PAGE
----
If there's one thing I'm sure of, it's that you all love Biscoff! I started baking with it because my partner adores the stuff, and it turns out he's most definitely not alone. This two layer Biscoff Cake and its buttercream are infused with the delicious caramelised biscuit spread, I've given it a good drizzle of melted Biscoff, and then some of the Biscoff biscuits on top. It's basically Biscoff heaven! This cake would make an excellent birthday cake for the Biscoff lover in your life!
How to make Biscoff Cake...
To make the sponge I mixed together the butter, sugar and Biscoff spread. Then I whisked in eggs and milk.
I added self raising flour, then divided the mixture between two tins.
The cakes baked for arund 40 minutes until golden brown, then I made the buttercream using butter, icing sugar, Biscoff spread and milk.
What is Biscoff?
Biscoff spread, made by the brand Lotus, is also known as cookie butter. It has a deep caramel flavour and a hint of cinnamon and other spices. Lotus are best known for their biscuits, which are commonly served with coffee. The biscuits are used to make the spread, and you can buy it in crunchy and smooth varieties. The spread is similar to Nutella or peanut butter in terms of texture, but it has a unique flavour. It’s also naturally vegan!
How long does the Biscoff Cake last for and can you freeze it?
The cake will keep in an airtight container for 3 days in a cool place. You can freeze the sponges either alone, or decorated (but do not freeze the biscuits). Once the sponges are fully cool, wrap them well with cling film or put them in an airtight container with some baking paper between them. You can freeze the buttercream on it's own in a tub, or you can decorate the cake and freeze it fully assembled.
To do this and avoid damage to the decoration, freeze it either in an airtight container. Or let it freeze solid on a cake board or plate, then wrap in cling film. Remove the cling film when you take it out to defrost it, if you don't it could damage the decoration as it defrosts and softens. You can also freeze slices of the cake, again well wrapped in cling film or in airtight containers.
Tips for making the Biscoff Cake:
- If you would like to make this cake in different size tins, please check my Conversion Guide to find out how to adjust the recipe.
- I used the smooth Biscoff spread for this recipe. You could use the crunchy one for the buttercream, just make sure if you are using a piping nozzle that it's fairly wide at the end so bits of biscuit don't get stuck in it.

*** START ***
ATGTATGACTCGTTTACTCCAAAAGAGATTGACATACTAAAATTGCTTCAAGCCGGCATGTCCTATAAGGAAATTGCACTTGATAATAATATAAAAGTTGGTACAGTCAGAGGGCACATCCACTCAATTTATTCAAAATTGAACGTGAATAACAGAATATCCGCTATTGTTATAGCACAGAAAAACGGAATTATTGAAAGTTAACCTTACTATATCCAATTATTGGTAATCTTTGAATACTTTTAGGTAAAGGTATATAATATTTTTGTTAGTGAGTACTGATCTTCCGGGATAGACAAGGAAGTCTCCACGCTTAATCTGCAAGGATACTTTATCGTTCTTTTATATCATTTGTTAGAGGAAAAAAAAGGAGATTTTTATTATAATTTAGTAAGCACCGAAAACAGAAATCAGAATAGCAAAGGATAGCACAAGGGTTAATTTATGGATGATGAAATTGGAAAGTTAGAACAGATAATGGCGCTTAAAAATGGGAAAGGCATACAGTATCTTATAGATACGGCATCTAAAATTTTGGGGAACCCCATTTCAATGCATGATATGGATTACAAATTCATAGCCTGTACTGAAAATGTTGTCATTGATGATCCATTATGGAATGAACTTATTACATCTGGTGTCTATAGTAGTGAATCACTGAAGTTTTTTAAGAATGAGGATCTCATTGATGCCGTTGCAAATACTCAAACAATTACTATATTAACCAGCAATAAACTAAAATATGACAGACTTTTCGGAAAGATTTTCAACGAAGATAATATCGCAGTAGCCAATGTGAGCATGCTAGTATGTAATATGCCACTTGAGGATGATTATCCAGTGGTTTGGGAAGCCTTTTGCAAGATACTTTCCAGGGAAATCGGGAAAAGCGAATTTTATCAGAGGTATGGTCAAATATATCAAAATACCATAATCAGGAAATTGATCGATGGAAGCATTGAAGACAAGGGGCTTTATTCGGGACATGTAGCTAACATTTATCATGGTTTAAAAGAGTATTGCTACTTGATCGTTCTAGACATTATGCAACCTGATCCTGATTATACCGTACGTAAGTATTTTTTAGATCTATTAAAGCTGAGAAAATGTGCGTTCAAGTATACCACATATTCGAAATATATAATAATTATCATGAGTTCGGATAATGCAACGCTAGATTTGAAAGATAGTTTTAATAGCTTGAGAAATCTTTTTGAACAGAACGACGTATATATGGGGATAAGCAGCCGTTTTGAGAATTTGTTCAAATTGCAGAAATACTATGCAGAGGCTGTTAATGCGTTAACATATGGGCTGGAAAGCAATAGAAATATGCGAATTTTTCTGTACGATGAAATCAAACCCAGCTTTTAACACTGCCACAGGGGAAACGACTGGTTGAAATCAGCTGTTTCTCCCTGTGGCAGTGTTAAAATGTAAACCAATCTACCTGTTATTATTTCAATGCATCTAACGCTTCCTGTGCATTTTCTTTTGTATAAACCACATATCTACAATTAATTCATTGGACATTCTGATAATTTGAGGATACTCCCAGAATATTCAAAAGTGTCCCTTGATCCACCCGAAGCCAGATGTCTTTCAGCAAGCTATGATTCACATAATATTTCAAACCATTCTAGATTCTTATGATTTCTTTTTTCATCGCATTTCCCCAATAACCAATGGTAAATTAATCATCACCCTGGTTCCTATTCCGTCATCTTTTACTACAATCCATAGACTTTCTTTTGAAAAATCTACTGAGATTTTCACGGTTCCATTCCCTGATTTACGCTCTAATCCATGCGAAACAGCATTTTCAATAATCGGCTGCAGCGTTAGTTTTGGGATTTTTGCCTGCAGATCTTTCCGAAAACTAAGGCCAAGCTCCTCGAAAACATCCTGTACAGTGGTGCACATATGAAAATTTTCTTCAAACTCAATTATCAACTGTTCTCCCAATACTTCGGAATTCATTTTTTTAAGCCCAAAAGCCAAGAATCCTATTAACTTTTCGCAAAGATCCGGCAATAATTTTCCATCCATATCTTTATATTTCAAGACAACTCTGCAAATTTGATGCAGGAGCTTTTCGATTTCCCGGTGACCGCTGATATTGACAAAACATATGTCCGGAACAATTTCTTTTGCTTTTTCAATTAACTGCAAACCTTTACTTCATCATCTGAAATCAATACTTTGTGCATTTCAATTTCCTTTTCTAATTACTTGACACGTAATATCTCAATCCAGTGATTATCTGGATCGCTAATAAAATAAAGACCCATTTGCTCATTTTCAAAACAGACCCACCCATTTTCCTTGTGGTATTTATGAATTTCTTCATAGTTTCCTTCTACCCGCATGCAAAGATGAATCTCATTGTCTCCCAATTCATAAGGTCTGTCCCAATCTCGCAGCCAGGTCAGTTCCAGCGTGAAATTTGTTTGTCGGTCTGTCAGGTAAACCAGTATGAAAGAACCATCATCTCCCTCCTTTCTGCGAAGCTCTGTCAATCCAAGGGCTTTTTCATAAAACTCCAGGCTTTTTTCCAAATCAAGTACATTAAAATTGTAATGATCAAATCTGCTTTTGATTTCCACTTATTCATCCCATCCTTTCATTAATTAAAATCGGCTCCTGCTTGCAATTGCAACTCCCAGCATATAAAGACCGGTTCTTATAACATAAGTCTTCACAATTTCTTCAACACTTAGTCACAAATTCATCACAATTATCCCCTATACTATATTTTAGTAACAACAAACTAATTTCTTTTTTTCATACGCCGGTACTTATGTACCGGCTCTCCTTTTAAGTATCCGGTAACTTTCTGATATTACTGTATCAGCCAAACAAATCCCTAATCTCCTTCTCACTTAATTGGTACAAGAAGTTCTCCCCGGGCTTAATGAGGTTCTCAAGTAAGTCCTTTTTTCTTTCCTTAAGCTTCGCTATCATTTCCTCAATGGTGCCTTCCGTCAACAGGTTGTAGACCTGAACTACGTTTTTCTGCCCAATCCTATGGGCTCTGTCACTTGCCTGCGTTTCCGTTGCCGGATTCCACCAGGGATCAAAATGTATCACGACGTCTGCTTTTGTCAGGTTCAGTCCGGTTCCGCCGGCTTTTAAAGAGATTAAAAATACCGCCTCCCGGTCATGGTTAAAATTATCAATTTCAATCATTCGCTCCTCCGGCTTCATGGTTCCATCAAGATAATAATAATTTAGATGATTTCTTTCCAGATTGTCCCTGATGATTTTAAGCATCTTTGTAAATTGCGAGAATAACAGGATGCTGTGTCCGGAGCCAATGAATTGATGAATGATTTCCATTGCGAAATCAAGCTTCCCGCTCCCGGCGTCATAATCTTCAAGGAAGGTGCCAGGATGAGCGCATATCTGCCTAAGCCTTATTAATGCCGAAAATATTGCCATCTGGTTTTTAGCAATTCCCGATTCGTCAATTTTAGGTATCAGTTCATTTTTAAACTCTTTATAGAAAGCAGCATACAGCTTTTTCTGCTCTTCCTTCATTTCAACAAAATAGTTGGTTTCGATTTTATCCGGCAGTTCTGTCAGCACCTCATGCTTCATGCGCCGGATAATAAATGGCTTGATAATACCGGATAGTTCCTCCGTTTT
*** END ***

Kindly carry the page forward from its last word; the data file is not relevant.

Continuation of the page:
- I don't recommend baking this cake in one deep tin, as it may not cook evenly. It is best to bake it in two sandwich tins.
- The biscuits will go soft after several hours in contact with the buttercream so add them later if you're not serving the cake straight away
Recommended equipment & ingredients*
- 8" cake tins
- Mixing bowls
- Kitchen scales
- Cooling rack
- Electric hand mixer
- Round cake tin liners
- Biscoff spread
- Cake tester
- Piping bags
- Wilton 8B Piping nozzle
- Biscoff biscuits
*I earn a small amount of money if you buy the products after clicking on the links. You will not be charged anything extra for this. Thank you for supporting The Baking Explorer!
More Biscoff recipes...
- Vegan Biscoff Cake
- Vegan Biscoff Cupcakes
- Biscoff Cheesecake Squares
- Biscoff & Banana Cake with Caramel Drip
- Lotus Biscoff Cupcakes
- Biscoff Brownies
- Biscoff Cheesecake (No Bake)
- Biscoff Loaf Cake
- Biscoff Ice Cream (No Churn)
- Biscoff Blondies
- Biscoff Apple Crumble
- Chocolate Biscoff Cupcakes
- Biscoff Slutty Brownies
- Biscoff Swiss Roll
- Biscoff Rocky Road
For the cake
- 325 g Butter or baking spread
- 325 g Light brown sugar
- 150 g Biscoff spread
- 6 Eggs large
- 1 tbsp Milk
- 325 g Self raising flour
For the buttercream
- 200 g Butter or baking spread
- 400 g Icing sugar
- 250 g Biscoff spread
- 1 tbsp Milk
- 35 g Biscoff melted
- 8 Lotus biscuits broken in half
- 3 Lotus biscuits crushed
- Pre-heat your oven to 160C Fan/180C/350F/Gas Mark 4, and grease and line two 8" cake tins
- Make the sponge by mixing the butter and light brown sugar in a large bowl with a spoon until fluffy, or mix using an electric mixer
- Add the Biscoff spread and mix in
- Add the eggs and milk, and whisk until fully incorporated
- Gently whisk in the self raising flour, and whisk in until you can't see any flour anymore
- Divide the mixture between the tins, use scales for accuracy
- Bake them for 35-40 minutes or until a skewer inserted in the middle comes out clean. Leave them to fully cool either in the tins or remove from the tin and place on cooling racks
- To make the buttercream, use an electric mixer or a spoon to mix together the butter and icing sugar until they start to combine, then add the Biscoff spread and milk and mix until smooth
- If the cakes have domed on top, level them off with a cake leveller or a serrated knife
- Put one of the sponges on your plate or cake stand and pipe or spread some of the buttercream onto it
- Add the other sponge on top and pipe or spread the remaining buttercream on top
- Decorate with the melted Biscoff spread (microwave for 20 seconds to melt it) and the Biscoff biscuits. The biscuits will go soft after several hours in contact with the buttercream so add them later if you're not serving the cake straight away
- Leftovers will keep in an airtight container in a cool place for 2-3 days
If you like this, check out more of my Cake recipes!
NB. This post is in no way sponsored by Biscoff – I just love their product!
I'm linking this recipe up with Cook Blog Share hosted by Feast Glorious Feast.